Last week several business school deans participated in a panel on Race ...
Authored By Karl Stahlfeld
October 30, 2020
Last week several business school deans participated in a panel on Race & Business. This hour long discussion highlighted how business schools have shifted their main focus from providing an excellent business education to teaching the leftist terms of choice today. Scott Derue, who is the dean at the Ross School of Business, said that “racial justice and other forms of justice are a core part of our mission.”
It is worth considering what these schools consider to be racial justice. Last month, the University of Michigan apologized after it was found that the school created segregated online ‘cafes’ for minority and white students to interact online. Is segregation what is meant by ‘racial justice’?
This school sponsored segregation is becoming a pattern. Thanks to YAF’s Campus Bias Tip Line, YAF uncovered this month that both the University of Kentucky and UC Davis (neither school participated in the recent panel) were segregating Resident Assistant training based on race. As universities emphasize race more and more, it is not surprising to see students begin to sort themselves based on their skin color. Back in February, a viral video from the University of Virginia, which participated in the recent panel, showed a student complaining that there were “too many white people” in their Multicultural Student Center. The emphasis on leftist buzzwords is worsening the educational experience and creating the opposite effect of what those who want to promote racial harmony intend.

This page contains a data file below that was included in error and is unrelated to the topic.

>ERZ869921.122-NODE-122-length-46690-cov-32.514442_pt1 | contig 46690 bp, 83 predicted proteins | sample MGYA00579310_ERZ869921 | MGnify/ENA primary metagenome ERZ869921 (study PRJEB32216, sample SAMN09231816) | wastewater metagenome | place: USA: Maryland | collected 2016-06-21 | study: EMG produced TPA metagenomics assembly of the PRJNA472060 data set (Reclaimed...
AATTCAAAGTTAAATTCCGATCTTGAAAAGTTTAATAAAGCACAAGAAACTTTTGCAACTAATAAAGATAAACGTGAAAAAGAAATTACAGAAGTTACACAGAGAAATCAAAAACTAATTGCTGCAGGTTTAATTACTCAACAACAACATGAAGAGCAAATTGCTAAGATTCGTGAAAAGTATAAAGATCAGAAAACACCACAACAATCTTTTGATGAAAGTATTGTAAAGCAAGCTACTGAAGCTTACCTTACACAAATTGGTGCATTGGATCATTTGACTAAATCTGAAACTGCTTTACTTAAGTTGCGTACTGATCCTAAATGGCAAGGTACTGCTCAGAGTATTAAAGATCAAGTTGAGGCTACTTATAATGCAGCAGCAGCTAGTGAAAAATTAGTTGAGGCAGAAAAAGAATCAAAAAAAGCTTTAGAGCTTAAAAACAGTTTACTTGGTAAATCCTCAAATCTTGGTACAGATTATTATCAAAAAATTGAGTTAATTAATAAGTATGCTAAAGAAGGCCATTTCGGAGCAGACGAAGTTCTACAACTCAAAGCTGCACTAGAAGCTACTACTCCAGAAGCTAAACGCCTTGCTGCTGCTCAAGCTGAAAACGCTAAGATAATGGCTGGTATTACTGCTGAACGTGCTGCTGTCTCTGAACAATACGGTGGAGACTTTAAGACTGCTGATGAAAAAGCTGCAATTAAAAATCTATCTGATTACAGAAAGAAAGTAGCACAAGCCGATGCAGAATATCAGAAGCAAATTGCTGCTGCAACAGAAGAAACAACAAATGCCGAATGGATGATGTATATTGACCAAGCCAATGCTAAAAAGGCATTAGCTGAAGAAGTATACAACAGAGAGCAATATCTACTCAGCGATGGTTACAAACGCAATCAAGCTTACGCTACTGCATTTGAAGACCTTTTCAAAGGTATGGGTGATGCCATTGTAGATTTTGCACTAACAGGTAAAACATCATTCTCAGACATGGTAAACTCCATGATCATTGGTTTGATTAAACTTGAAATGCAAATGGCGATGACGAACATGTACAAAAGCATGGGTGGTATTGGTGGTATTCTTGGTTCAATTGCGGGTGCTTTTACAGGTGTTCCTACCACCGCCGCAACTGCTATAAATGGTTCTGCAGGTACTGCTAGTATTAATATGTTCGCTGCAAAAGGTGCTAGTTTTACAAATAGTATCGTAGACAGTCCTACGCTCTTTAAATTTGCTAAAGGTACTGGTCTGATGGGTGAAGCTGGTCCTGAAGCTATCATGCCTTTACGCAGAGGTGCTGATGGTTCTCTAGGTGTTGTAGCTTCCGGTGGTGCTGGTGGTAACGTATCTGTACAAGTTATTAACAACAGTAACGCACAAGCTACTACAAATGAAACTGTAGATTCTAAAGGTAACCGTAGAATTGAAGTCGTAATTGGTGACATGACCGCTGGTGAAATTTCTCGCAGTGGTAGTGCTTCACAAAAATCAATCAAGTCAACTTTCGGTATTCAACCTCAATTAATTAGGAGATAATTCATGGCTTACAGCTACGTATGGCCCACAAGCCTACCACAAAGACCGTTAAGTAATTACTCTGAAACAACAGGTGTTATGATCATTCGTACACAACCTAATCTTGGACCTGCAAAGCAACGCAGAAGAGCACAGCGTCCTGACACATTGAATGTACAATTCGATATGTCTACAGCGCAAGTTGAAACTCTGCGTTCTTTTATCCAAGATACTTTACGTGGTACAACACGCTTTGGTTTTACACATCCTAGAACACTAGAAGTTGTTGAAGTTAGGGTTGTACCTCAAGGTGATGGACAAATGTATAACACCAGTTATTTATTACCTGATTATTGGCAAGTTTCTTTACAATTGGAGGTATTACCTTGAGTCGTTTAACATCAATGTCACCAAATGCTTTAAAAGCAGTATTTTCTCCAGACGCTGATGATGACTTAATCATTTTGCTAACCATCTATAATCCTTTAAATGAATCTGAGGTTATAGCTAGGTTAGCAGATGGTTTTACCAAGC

Fortunately, YAF lectures provide an alternative for students who want an education that isn’t just leftist slogans. YAF conferences provide students with the opportunity to hear from leaders like former CEO Andy Puzder make the case for free enterprise and entrepreneurship, Dr. Walter Williams defend individual liberty in the marketplace, or Dr. Arthur Laffer explain many of the fallacies regarding tax rates and economic growth. Take a stand against so-called “wokeness.”